Making and using a pinhole camera is a great way to spend a rainy day with your grandchildren and will introduce them to photography at the same time.
You don’t need much in the way of materials, but it’s better to gather them all together in advance so you can maintain momentum on the day.
Related: rainy day indoor activities for grandchildren
You will need
- An empty round tin with a removable lid. A large coffee or hot chocolate container with a plastic lid is ideal
- Black paint. Blackboard paint from a DIY store works well
- A sheet of black paper or card
- Sticky tape
- A sheet of red cellophane. Old sweet wrappers will do at a pinch!
- Photographic paper. Amazon is a good source and the sheets cost about £1 each
- A number 10 needle
- Small hammer
- Paint brush
- Small torch
How to make
Paint the inside of the tin with the black paint to make sure that no light is reflected off it when you open the shutter.
Paint the lid of the tin too if it isn’t completely opaque. If it’s flexible you might be better sticking some black paper or card over it instead as the paint might peel off as it flexes when you take it on and off.
The lid is where you will introduce the photographic paper, so you’ll need to make the pinhole at the other end. It needs to be in the centre and very small (hence the name ‘pinhole camera’!), so don’t make it too large: a number 10 needle is ideal. The best result comes from tapping the pin in gently with the hammer and rotating it to get a perfectly round hole.
The shutter is simply a piece of Blu-Tack large enough to cover the pinhole.
Loading the pinhole camera
You load the camera with photographic paper at the lid end. You must do so under a ‘safe light’, which is simply a torch with red cellophane over the end, used in a darkened room.
Cut the photographic paper into squares that will fit inside the lid of the camera. You must do this in your safe red light or you will expose the paper.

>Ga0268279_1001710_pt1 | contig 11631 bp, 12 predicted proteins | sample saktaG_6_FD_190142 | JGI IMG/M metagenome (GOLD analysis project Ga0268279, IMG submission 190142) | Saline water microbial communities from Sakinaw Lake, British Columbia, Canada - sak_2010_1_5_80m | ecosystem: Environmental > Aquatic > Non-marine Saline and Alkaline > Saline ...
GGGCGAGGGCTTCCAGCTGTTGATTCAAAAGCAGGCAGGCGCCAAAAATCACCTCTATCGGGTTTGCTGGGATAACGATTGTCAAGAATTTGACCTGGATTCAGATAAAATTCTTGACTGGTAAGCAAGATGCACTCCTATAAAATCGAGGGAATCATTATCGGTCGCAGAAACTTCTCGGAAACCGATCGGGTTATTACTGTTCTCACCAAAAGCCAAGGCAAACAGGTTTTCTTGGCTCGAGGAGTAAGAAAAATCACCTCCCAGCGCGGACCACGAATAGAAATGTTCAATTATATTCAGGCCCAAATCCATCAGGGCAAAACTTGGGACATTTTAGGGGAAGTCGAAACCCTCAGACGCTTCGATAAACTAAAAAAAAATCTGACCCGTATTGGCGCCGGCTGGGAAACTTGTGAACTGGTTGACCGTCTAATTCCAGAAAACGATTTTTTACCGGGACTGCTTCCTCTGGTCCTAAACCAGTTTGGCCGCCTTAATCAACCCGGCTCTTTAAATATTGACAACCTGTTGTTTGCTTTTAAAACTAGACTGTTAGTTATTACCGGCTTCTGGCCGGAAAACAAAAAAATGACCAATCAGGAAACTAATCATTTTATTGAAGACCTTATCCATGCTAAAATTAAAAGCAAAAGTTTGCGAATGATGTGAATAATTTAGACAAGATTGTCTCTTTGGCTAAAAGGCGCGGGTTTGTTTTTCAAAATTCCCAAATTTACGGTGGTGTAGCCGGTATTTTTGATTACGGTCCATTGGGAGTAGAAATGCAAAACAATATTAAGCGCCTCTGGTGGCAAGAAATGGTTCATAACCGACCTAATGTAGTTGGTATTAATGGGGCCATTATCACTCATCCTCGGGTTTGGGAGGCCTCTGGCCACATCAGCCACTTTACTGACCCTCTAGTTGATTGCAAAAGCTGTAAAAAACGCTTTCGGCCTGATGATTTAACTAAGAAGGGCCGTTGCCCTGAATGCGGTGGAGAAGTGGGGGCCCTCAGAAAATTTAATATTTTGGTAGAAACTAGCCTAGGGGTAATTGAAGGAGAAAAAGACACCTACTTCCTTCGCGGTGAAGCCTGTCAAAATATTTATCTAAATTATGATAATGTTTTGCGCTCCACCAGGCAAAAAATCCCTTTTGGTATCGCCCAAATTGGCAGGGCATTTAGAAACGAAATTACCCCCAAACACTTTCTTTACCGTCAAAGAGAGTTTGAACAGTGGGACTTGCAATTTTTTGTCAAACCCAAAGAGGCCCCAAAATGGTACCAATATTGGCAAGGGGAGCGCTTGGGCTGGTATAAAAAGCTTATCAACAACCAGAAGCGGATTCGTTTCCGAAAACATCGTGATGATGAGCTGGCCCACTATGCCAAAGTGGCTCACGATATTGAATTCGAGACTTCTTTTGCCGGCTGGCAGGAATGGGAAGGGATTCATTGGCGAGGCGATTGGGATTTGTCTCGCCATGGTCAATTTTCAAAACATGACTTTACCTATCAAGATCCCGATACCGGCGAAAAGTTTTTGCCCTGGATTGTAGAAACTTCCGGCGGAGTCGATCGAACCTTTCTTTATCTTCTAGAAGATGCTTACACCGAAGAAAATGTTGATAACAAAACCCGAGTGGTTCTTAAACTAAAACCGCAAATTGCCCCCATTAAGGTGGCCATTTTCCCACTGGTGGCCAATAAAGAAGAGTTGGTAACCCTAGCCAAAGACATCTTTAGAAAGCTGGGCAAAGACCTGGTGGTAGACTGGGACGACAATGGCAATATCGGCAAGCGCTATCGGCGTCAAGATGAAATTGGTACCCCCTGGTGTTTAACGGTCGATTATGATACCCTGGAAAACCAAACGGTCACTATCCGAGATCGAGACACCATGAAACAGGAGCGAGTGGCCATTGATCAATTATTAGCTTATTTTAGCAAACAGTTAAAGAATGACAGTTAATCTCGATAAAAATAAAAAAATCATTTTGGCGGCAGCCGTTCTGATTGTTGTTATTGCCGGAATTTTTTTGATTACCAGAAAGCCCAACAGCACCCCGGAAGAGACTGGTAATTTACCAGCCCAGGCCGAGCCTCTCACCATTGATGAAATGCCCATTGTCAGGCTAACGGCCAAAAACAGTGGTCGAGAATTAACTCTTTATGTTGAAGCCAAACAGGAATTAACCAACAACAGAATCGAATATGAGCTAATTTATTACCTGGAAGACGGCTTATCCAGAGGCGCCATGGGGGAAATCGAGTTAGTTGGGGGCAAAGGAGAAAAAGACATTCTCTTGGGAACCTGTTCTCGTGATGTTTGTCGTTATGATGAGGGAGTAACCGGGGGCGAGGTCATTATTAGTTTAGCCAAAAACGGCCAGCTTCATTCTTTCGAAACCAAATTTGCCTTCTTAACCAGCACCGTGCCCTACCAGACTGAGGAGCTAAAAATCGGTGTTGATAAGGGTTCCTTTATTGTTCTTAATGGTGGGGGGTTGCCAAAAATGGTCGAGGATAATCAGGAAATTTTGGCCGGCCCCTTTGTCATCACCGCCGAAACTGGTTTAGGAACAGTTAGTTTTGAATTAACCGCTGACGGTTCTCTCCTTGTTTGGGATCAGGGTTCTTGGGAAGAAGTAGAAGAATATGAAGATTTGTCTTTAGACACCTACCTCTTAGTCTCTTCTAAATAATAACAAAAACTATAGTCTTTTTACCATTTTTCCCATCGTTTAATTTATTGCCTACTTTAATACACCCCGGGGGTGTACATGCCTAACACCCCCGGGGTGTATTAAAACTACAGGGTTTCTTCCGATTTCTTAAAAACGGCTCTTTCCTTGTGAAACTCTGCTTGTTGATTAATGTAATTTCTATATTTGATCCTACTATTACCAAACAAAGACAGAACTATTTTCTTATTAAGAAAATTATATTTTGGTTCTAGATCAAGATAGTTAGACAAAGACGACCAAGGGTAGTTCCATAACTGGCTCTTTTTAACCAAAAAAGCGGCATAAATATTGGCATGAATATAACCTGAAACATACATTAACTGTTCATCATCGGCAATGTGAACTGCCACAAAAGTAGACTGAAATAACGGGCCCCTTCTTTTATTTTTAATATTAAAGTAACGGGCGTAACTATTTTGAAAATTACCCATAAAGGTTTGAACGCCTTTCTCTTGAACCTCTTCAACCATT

Tape one piece on the inside of the lid and put the lid back on the container. Make sure your Blu-Tack ‘shutter’ is in place and covering the pinhole.
Using your pinhole camera
You use your pinhole camera by lifting the Blu-Tack to expose the paper to light for the appropriate length of time.
In bright sunlight 1-2 seconds is enough, but on a cloudy day or if you are shooting indoors you might need 3-4 seconds.
After this time, close the shutter by replacing the Blu-Tack. You have (probably) just taken a photograph!
Develop the paper in accordance with the instructions you got with it.
You might need to experiment with various exposure times and situations to get the best results.
Using your camera as a pinhole camera
You can use a digital camera instead, if you prefer. If you have a DSLR a spare camera body sensor cap (the one that protects your camera when no lens is fitted) is ideal. With any other type of camera a sheet of black paper over the lens will do, as long as you are careful to seal the edges.
Make a small pinhole in the paper or cap with a number 10 needle.
Now make a paper shutter from the same black paper and stick it above the pinhole. If you are using a plastic cap then use Blu-Tack.
Take a photograph as per the instructions above.
Have you made a pinhole camera? If so, why not share your experience with us?
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